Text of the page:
Make It Tasty: Consumers want sugar reduction, but they still won’t compromise on taste

Nutritional OutlookNutritional Outlook Vol. 25 No. 4
Volume 25
Issue 4

Sweeteners suppliers continue to innovate sugar replacers that still achieve great taste, texture, mouthfeel, and functionality.

Photo © Nataliia Pyzhova -

Photo © Nataliia Pyzhova -

While it’s probably safe to say that sugar isn’t the devil himself, somewhere between the transport of sugar cane plants to the Caribbean by Christopher Columbus in the 15th century AD1 and the anti-sugar campaign launched in the UK by celebrity chef Jamie Oliver in 20162, added sugars became villainized as a close cousin of Lucifer.

Despite sugar’s long history of popularity followed by its fall from grace, there is no doubt that sugar “is an important ingredient in food manufacturing,” as food market researcher Spoonshot states, because of its great taste and contribution to “texture, bulk, mouthfeel, aroma, color, and a number of other attributes of food.”3

However, Spoonshot also recognizes the last decade as a turning point for a growing number of voices calling for the reduction in the amount of dietary sugar in order to improve the overall health of the population, noting the chronic conditions potentially linked to excessive sugar consumption. “This [call to action] has resulted in the evolution of an entire industry in the space of sugar replacement and reduction solutions, researching new technologies and ingredients to use for this cause,” according to Spoonshot.3

The challenge—and the opportunity—for ingredient suppliers and food manufacturers has always been figuring out how to help consumers viably reduce sugar consumption in their diets without having to sacrifice taste and texture.

And so natural sweeteners have become a competitive market as companies explore new types of sugars, sugar alternatives, flavorings, and other sugar-reduction tactics, all the while relying on new technologies that can help consumers be healthier without mourning the reduction of sugar.

“A number of important trends are impacting the natural sweeteners category,” says Christina Matrozou, global senior marketing manager, Tastesense, for ingredient supplier Kerry (Tralee, Ireland). “The pandemic has clearly made protecting personal health a top priority for the public. Following the last two years of the COVID pandemic, health is a top-of-mind concern for consumers who have reevaluated their dietary habits and looked to make improvements to their eating and drinking patterns. Sugar consumption has definitely been in the spotlight for consumer concerns because of the long-term negative effects that it can have on health.”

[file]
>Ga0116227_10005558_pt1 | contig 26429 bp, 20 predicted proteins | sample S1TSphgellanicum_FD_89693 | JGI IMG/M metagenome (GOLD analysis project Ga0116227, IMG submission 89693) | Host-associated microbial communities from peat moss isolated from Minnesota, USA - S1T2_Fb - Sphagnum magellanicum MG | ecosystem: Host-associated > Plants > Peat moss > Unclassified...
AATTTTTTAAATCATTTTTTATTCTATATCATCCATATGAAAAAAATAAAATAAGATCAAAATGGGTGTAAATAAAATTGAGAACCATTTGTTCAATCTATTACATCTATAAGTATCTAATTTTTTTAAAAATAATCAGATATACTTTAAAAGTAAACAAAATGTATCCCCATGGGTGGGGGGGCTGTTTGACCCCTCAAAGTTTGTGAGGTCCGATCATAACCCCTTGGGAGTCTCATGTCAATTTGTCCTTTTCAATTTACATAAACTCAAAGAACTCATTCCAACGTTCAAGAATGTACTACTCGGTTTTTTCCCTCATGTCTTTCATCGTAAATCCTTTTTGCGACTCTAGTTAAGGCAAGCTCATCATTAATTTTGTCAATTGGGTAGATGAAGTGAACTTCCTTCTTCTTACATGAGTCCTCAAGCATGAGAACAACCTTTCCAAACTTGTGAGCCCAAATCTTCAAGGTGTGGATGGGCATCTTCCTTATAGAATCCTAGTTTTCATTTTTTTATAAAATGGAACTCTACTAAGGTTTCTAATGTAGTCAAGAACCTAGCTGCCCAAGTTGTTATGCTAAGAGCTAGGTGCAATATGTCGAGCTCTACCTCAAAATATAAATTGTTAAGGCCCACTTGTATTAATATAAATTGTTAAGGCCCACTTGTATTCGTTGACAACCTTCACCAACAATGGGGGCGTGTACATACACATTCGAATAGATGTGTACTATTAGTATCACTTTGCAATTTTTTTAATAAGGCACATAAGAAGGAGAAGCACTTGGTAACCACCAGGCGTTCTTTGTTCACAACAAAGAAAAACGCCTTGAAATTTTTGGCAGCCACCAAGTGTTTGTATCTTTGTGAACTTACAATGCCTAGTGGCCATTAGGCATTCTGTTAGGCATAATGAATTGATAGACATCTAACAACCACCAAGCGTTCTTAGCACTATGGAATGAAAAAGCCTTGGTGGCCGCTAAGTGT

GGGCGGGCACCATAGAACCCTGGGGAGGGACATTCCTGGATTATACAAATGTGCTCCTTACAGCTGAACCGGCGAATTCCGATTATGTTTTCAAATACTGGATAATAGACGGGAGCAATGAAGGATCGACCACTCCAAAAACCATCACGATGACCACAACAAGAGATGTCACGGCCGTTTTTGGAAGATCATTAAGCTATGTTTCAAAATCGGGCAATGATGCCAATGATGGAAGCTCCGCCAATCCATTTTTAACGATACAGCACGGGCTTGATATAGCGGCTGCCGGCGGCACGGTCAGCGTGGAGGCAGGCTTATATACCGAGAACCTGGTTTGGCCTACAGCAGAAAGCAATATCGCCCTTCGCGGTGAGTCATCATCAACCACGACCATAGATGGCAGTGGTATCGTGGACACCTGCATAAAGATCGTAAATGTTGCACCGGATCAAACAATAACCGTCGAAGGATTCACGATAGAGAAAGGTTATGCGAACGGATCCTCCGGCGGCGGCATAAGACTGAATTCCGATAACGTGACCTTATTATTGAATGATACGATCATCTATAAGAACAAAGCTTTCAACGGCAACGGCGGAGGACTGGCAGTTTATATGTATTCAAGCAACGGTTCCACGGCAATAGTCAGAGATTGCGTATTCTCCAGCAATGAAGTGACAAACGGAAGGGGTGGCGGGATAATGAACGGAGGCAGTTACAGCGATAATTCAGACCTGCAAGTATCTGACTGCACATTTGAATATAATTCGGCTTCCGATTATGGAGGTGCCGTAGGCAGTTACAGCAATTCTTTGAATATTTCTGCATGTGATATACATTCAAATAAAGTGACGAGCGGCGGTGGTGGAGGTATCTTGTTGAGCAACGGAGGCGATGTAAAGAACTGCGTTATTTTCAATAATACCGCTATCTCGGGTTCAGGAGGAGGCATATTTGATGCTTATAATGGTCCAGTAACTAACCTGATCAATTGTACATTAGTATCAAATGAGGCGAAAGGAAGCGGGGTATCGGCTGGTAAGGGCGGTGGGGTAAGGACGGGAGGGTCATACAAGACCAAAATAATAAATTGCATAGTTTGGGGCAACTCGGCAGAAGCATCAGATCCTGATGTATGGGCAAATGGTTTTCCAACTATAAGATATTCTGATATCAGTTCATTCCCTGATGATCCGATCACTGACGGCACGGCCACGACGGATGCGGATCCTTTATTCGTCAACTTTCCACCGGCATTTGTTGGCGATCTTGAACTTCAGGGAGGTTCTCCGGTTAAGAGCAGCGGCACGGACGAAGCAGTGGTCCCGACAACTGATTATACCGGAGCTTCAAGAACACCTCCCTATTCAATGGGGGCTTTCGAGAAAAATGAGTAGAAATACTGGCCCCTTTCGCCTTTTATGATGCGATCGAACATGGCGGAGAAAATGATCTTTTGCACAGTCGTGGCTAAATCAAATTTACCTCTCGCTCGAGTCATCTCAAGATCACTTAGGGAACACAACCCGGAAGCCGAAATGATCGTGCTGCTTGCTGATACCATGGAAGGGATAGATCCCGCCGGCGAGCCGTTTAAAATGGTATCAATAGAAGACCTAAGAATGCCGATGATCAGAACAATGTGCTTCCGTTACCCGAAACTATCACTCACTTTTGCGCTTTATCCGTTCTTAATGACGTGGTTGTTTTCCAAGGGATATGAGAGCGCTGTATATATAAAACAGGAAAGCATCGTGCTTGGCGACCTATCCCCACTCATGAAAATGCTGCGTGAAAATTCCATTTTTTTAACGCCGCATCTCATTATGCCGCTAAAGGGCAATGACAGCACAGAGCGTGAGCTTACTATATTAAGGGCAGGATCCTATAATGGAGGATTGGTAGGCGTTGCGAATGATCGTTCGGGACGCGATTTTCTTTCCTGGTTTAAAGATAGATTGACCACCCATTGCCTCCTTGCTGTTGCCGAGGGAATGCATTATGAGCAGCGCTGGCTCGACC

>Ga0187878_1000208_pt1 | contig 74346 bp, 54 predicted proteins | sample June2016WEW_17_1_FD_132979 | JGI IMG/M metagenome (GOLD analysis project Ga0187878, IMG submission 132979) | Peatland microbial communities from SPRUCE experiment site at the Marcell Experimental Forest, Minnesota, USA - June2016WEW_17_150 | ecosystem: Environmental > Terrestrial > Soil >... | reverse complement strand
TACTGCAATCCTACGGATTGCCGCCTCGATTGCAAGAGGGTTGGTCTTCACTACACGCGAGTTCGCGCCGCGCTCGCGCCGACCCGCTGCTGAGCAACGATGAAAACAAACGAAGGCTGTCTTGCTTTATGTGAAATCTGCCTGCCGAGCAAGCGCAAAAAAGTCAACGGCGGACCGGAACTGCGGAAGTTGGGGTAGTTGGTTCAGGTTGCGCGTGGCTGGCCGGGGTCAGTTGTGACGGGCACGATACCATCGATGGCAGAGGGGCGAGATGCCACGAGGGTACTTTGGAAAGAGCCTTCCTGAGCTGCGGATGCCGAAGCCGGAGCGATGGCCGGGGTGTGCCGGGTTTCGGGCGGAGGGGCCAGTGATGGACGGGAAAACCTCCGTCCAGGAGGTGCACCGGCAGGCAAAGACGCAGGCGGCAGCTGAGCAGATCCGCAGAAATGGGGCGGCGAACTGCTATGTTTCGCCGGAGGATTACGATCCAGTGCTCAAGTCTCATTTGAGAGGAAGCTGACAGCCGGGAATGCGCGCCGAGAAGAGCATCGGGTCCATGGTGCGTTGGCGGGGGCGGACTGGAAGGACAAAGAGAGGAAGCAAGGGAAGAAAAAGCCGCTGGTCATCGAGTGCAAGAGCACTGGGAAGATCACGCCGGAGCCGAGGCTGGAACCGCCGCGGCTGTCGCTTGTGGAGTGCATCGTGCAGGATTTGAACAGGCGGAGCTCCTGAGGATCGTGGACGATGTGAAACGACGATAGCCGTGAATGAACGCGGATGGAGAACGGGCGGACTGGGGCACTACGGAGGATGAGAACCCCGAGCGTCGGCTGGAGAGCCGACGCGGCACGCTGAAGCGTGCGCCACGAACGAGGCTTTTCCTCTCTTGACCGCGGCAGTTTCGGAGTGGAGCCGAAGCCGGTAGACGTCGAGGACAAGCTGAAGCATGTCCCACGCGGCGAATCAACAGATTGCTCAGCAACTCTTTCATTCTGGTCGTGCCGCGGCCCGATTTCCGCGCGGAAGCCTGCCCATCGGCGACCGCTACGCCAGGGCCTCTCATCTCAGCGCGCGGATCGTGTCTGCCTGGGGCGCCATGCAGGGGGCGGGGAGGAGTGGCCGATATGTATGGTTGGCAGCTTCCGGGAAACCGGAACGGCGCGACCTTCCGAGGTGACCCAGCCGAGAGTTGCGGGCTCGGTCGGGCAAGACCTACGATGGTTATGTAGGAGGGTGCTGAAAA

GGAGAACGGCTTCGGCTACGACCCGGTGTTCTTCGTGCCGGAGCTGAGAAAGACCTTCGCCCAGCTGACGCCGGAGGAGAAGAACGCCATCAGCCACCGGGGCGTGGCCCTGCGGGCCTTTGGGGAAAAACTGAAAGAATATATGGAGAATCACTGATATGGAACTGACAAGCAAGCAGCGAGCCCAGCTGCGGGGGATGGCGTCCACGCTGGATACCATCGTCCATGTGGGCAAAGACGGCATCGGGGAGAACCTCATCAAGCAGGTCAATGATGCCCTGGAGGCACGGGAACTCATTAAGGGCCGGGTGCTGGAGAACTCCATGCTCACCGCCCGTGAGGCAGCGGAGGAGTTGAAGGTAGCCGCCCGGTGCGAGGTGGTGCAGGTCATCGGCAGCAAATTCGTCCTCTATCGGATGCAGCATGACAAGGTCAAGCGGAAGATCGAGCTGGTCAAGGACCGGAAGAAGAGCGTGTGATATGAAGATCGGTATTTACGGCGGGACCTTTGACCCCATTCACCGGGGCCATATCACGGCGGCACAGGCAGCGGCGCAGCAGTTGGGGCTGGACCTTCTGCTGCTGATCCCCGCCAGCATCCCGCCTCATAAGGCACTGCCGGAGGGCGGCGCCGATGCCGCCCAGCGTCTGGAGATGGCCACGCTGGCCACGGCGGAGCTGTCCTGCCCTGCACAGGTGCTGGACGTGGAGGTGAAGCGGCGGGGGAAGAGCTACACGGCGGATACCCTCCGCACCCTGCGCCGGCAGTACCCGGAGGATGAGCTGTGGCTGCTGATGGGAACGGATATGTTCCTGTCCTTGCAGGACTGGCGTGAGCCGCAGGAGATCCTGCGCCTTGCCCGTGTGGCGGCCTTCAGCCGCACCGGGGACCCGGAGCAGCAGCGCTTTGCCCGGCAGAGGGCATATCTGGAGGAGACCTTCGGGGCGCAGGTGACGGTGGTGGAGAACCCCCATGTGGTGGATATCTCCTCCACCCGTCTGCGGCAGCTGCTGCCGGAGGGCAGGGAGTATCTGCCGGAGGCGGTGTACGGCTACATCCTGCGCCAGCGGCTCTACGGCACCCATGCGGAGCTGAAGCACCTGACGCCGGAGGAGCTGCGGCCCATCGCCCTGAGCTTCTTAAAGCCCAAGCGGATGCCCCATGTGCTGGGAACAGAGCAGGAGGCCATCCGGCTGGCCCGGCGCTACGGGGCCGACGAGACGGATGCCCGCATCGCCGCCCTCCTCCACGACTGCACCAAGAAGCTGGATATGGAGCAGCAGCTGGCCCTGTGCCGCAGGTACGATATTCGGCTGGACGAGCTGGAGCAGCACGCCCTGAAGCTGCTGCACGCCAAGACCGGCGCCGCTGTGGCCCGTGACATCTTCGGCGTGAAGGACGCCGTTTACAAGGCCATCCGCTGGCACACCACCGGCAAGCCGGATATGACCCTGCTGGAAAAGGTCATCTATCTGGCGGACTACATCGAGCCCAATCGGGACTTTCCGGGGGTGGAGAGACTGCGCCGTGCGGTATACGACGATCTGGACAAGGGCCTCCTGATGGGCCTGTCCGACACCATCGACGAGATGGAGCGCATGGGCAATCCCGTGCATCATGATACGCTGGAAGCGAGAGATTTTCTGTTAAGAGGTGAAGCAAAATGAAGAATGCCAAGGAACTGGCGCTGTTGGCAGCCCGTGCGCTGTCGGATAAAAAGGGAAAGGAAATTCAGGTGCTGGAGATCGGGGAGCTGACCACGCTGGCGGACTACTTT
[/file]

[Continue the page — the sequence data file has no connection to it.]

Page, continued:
Leaving Artificial Sweeteners Behind?

Carla Saunders, senior marketing manager, high-intensity sweeteners, Cargill (Minneapolis), advises that “natural sweeteners have gained in popularity as consumers continue to move away from artificial sweeteners.” Statistics show, she states, that half of American consumers say that “no artificial sweeteners” is an extremely or very important statement on food and beverage labels. She adds that one in five (23%) say they’d prefer to pay more for products made without artificial sweeteners.4 “This desire to avoid artificial ingredients reflects broader trends around clean eating as consumers continue to seek out products made with familiar ingredients perceived as less processed and healthier,” says Saunders.

However, she adds, “while consumers may be avoiding artificial sweeteners, they still expect reduced-sugar foods and beverages that taste great. That’s why zero-calorie sweeteners like stevia continue to make significant gains.”

And for those still harboring concerns about sugar substitutes, Saunders says this: “More than 200 studies affirm stevia’s safety, as do leading food safety and regulatory agencies, including the Joint FAO/WHO Expert Committee on Food Additives, the European Food Safety Authority (EFSA), and the U.S. Food and Drug Administration.”5

Abigail Storms, global head of sweeteners, Tate & Lyle (London), advises that the global stevia market was estimated to be worth around U.S. $750 million in 2021. Forecasts predict that by 2026 it will grow to over U.S. $1 billion.6 Saunders shares that U.S. retail sales of stevia-sweetened beverages alone totaled $1.4 billion between 2017 and 2021, growing at a CAGR of 11.6%.7

Stevia “is a perfect way to address sugar reduction and meet consumers’ expectations in the ‘natural’ space,” says Storms. Almost half of European consumers recognize stevia as a natural product. Further, she points to the same report that found there is also an increasingly positive attitude from consumers towards stevia, with more than half of North Americans perceiving juice products containing stevia as healthy, natural, and tasty, and with nearly half going so far as to call stevia sweeteners “exciting.”8

“Given a choice,” says Storms, “most people gravitate toward the natural foods or ingredients over the artificial—and, more recently, the consumer tendency to look for natural alternatives is even stronger.” She says that what consumers choose “is based on personal preferences, especially related to the taste and perception of the different alternatives available in the market.”

Cutting Sugar Consumption While Saving the Planet

Consumers are also looking for sustainable options. “Our Tastesense solutions are differentiated by their proven ability to deliver sustainability benefits through reducing the amount of water needed to produce sugar from cane or beets, lowering the amount of calories in the product and also dropping carbon emissions through this process. We have conducted technical life cycle assessments that confirm these savings,” says Kerry’s Matrozou.